HK home sales falling amid fears of a bubble
Home sales continued to fall last week and are expected to drop further as sentiment among homebuyers sags because of the European debt crisis and government warnings about rising risks of a property bubble forming in Hong Kong.
A total of 167 pre-occupied flats were sold in the 50 largest estates in Hong Kong during the week ended May 27 - down 16 per cent from the 199 sales recorded in the previous week, according to data from real estate agency Ricacorp Properties.
'The market is clouded by negative news, such as the uncertain situation about the European debt crisis and the government's warnings over the possible overheating of the property market,' said Ricacorp director David Chan.
In comments posted on his official blog on Sunday, Financial Secretary John Tsang Chun-wah reiterated an earlier warning to homebuyers to be cautious, as the property market, he said, was presently sandwiched between 'ice and fire' and risks were steadily growing.
The comments come about a week after Government Economist Helen Chan said local property prices had defied a slowdown in other economic indicators to rise by about 5 per cent in the first quarter, a trend that she described as unhealthy.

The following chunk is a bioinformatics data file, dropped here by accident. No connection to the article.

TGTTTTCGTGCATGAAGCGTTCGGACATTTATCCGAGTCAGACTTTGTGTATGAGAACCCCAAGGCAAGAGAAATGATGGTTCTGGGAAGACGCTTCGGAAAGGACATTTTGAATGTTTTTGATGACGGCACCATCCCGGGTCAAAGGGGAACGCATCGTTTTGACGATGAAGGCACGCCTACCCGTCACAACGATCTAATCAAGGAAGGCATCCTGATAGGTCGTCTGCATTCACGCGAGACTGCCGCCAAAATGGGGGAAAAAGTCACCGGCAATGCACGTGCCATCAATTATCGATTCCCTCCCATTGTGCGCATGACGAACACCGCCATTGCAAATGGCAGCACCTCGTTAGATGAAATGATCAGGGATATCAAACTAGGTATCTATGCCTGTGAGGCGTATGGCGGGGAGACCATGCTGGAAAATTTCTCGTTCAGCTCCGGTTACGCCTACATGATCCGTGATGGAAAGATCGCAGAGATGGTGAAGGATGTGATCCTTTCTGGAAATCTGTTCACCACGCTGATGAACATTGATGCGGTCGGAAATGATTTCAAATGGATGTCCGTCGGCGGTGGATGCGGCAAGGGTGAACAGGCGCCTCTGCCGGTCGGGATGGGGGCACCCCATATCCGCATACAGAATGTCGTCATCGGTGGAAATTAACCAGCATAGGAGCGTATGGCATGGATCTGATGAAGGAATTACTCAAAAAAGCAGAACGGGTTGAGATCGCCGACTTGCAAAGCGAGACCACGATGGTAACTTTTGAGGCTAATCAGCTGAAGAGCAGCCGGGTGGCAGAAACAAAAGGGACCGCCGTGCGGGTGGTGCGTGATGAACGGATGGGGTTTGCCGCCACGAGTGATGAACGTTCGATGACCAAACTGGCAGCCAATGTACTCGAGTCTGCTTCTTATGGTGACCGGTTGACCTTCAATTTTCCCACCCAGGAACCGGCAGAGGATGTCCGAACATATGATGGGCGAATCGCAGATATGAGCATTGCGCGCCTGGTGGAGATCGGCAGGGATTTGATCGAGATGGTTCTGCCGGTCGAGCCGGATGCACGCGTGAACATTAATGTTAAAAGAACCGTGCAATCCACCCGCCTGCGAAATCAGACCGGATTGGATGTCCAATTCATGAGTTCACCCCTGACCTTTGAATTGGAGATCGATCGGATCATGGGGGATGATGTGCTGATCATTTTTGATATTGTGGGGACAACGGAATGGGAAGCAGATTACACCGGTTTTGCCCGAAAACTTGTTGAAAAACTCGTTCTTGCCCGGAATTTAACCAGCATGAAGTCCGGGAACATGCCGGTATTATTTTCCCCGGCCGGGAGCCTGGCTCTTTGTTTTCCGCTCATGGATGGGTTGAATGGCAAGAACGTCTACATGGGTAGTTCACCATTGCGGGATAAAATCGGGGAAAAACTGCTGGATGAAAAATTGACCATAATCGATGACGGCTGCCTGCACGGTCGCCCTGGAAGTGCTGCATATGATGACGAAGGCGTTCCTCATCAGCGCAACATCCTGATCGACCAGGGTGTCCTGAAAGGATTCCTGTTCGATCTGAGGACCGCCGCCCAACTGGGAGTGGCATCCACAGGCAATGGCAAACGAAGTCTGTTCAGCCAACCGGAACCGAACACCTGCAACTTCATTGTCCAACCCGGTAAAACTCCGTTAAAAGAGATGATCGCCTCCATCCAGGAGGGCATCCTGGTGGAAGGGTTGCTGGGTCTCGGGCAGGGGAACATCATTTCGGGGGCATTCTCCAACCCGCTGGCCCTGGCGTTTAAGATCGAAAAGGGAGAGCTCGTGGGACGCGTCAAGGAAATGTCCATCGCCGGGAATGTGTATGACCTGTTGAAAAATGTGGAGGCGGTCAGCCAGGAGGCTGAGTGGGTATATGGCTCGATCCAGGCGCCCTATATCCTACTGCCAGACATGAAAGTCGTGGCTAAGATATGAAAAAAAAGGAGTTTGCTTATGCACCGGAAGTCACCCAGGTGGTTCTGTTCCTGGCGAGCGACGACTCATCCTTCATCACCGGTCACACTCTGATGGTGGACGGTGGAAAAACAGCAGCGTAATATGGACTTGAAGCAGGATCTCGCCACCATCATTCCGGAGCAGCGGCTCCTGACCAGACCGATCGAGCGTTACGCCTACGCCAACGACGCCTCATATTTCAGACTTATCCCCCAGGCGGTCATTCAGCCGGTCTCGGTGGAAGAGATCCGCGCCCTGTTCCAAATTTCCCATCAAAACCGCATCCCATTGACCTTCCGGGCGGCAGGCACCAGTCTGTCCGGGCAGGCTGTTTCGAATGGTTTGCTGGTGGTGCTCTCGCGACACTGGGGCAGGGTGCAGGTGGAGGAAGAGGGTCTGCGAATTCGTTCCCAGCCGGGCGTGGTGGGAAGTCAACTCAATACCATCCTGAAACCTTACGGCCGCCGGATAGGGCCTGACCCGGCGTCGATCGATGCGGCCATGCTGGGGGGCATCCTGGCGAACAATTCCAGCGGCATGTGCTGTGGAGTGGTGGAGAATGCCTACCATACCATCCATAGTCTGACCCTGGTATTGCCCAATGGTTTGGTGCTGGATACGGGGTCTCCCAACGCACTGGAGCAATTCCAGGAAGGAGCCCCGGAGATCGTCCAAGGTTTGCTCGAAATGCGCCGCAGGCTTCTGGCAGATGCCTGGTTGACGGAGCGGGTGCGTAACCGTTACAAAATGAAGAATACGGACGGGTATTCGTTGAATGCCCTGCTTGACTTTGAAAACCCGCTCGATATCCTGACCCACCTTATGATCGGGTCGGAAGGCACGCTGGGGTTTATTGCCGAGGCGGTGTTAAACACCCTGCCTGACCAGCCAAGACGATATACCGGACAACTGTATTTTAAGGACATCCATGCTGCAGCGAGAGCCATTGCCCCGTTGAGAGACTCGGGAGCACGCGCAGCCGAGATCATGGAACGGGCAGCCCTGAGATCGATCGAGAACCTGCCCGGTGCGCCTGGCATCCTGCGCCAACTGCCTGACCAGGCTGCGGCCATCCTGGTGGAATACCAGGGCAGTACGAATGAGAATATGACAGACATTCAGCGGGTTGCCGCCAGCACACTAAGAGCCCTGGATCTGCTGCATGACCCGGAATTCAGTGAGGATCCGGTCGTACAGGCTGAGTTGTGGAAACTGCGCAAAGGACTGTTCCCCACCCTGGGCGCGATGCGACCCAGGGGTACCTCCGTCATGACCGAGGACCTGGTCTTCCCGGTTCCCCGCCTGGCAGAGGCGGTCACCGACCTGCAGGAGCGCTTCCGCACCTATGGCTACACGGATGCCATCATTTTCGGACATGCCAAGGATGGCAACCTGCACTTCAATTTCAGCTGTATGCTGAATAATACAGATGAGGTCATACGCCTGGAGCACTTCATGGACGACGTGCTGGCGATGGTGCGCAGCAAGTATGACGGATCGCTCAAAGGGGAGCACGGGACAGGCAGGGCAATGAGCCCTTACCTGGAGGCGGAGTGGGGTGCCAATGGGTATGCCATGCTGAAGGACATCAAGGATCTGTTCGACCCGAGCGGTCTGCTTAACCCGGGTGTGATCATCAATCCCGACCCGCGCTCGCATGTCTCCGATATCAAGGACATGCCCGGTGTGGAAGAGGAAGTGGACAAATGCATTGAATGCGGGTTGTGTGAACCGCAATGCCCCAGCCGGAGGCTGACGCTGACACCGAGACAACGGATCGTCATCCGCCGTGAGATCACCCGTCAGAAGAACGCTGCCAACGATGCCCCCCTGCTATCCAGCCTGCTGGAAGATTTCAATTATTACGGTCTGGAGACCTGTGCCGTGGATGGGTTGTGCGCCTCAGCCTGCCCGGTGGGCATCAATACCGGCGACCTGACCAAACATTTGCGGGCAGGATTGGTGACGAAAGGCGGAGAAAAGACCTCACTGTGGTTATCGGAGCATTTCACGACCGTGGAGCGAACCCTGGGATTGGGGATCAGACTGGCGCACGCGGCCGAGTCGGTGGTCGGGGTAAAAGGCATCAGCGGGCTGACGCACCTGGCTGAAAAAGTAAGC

In Kowloon, sales dropped significantly - down 26 per cent on the previous week at just 55 transactions. Ricacorp said buyers were lured further afield to new property projects in other districts, including the Housing Society's Heya Green and Kowloon Development's Gardenia in Sham Shui Po, as their asking prices were closer to the prices of pre-occupied flats in their areas.
There were 24 sales on Hong Kong Island and 88 deals in the New Territories, drops of 11 per cent and 10 per cent respectively on the previous week.
David Chan said he believed secondary-home sales would fall a further 10 per cent this week, to about 150 transactions. 'Lingering concerns over Europe's debt crisis and worries that the local government will implement new policies to cool property prices will see more buyers and sellers adopting a 'wait-and-see' approach,' he said.